12 Tips on Talking about the Tough Issues with children

Talking with your kids about tough issues like sex, HIV/AIDS, violence, alcohol and drugs, etc, does not have to be difficult. Here are some tips to offer your children good, accurate information so they don’t have to get their facts elsewhere.

1. Initiate Conversations with Your Child: TV and other media are great tools for this. Just one or two questions could help start an important discussion that comes from everyday circumstances and events. Also, when speaking with your child, be sure to use words she can understand.

2. Create an Open Environment: You create such an atmosphere by being encouraging, supportive, and positive. Create the kind of atmosphere in which children can ask any questions freely and without fear.

3. Express Your Values: Research shows that children want and need moral guidance from their moms and dads so don’t hesitate to make your beliefs clear.

4. Listen to Your Child: Listening carefully helps parents better understand what children really want to know as well as what they already understand. And it keeps us from talking above our youngsters’ heads and confusing them even further.

5. Be Honest: children deserve honest answers and explanations. It’s what gives your children an ability to trust you.

6. Be Patient: We should allow our children to think at their own pace. We also are letting them know that they are worthy of our time.

7. Establish a clear family position on drugs:Tell them that, we don’t allow any drug use and children in this family are not allowed to drink alcohol. The only time that you can take any drugs is when the doctor or Mom or Dad gives you medicine when you’re sick. We made this rule because we love you very much and we know that drugs can hurt your body and make you very sick; some may even kill you.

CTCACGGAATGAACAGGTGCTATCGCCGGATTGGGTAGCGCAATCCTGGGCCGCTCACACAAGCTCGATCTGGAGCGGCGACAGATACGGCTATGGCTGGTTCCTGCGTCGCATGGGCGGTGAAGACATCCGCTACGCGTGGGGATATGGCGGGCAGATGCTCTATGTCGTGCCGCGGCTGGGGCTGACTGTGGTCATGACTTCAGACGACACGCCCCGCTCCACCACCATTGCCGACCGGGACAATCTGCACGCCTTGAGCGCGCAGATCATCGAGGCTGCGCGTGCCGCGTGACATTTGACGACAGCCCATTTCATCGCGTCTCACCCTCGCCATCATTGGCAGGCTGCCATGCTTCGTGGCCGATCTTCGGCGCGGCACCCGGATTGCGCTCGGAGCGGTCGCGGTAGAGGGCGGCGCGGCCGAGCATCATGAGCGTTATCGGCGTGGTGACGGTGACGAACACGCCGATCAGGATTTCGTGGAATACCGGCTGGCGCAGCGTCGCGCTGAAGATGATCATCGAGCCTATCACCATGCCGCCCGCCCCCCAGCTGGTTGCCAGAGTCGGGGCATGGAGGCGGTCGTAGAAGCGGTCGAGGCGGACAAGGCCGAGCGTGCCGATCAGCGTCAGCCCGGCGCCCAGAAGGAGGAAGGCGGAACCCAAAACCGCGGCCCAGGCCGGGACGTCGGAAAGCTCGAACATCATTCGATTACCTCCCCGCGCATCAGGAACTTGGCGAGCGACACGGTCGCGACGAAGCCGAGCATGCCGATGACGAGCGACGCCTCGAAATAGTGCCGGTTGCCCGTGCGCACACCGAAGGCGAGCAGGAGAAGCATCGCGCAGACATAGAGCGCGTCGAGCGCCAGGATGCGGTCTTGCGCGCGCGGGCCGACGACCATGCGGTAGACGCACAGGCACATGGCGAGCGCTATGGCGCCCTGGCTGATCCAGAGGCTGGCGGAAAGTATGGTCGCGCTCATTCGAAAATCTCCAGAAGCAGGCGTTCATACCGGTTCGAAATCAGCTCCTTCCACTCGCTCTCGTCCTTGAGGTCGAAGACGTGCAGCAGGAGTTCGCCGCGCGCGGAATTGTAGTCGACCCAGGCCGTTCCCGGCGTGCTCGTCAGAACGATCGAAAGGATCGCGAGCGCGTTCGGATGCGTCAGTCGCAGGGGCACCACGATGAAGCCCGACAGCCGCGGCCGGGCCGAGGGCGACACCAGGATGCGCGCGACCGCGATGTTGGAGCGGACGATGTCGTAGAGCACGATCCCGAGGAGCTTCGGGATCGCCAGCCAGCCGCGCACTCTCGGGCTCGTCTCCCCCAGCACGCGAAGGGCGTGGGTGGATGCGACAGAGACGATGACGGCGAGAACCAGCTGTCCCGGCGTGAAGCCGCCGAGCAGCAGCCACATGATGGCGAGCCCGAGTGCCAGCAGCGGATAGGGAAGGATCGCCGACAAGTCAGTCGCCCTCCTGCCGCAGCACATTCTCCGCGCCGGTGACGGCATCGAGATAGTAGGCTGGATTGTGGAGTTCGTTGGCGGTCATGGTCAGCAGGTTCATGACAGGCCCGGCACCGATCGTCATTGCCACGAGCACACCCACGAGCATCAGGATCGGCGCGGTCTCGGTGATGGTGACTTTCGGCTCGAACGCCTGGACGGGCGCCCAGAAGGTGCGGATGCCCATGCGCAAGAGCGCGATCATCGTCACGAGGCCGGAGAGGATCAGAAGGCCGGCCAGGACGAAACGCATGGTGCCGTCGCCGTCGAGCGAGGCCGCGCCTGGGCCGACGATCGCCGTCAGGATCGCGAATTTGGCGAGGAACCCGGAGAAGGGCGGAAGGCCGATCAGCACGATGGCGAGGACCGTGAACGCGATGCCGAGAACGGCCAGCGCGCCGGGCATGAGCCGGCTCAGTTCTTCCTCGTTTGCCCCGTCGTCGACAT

8. Be a good example:Children will do what you do much more readily than what you say. Your behavior needs to reflect your beliefs.

9. Discuss what makes a good friend:Since peer pressure is so important when it comes to kids’ involvement with drugs and alcohol, it makes good sense to talk with your children about what makes a good friend. A friend is someone who shares their values and experiences, respects their decisions and listens to their feelings. Once you’ve gotten these concepts across, your children will understand that “friends” who pressure them to drink or smoke pot aren’t friends at all.

10. If you suspect a problem, seek help:If your child becomes withdrawn, loses weight, starts doing poorly in school, turns extremely moody, has glassy eyes — or if the drugs in your medicine cabinet seem to be disappearing too quickly — talk with your child and reach out to any one of the organizations listed here. You’ll be helping your youngster to a healthier, happier future.

11. Give accurate, age-appropriate information:Talk about sex in a way that fits the age and stage of your child. If your 8-year-old asks why boys and girls change so much physically as they grow, you can say something like, “The body has special chemicals called hormones that tell it whether to become a boy or a girl. Educate on their next stage of development.

12. Hold family meetings:Family meetings can provide children with an acceptable place to talk about complaints and share opinions. Just be sure that everyone gets a chance to speak. Use these meetings to demonstrate effective problem-solving and negotiation skills. Keep the meetings lively, but well controlled, so children learn that conflicts can be settled creatively and without violence.

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Written by CrazyLila

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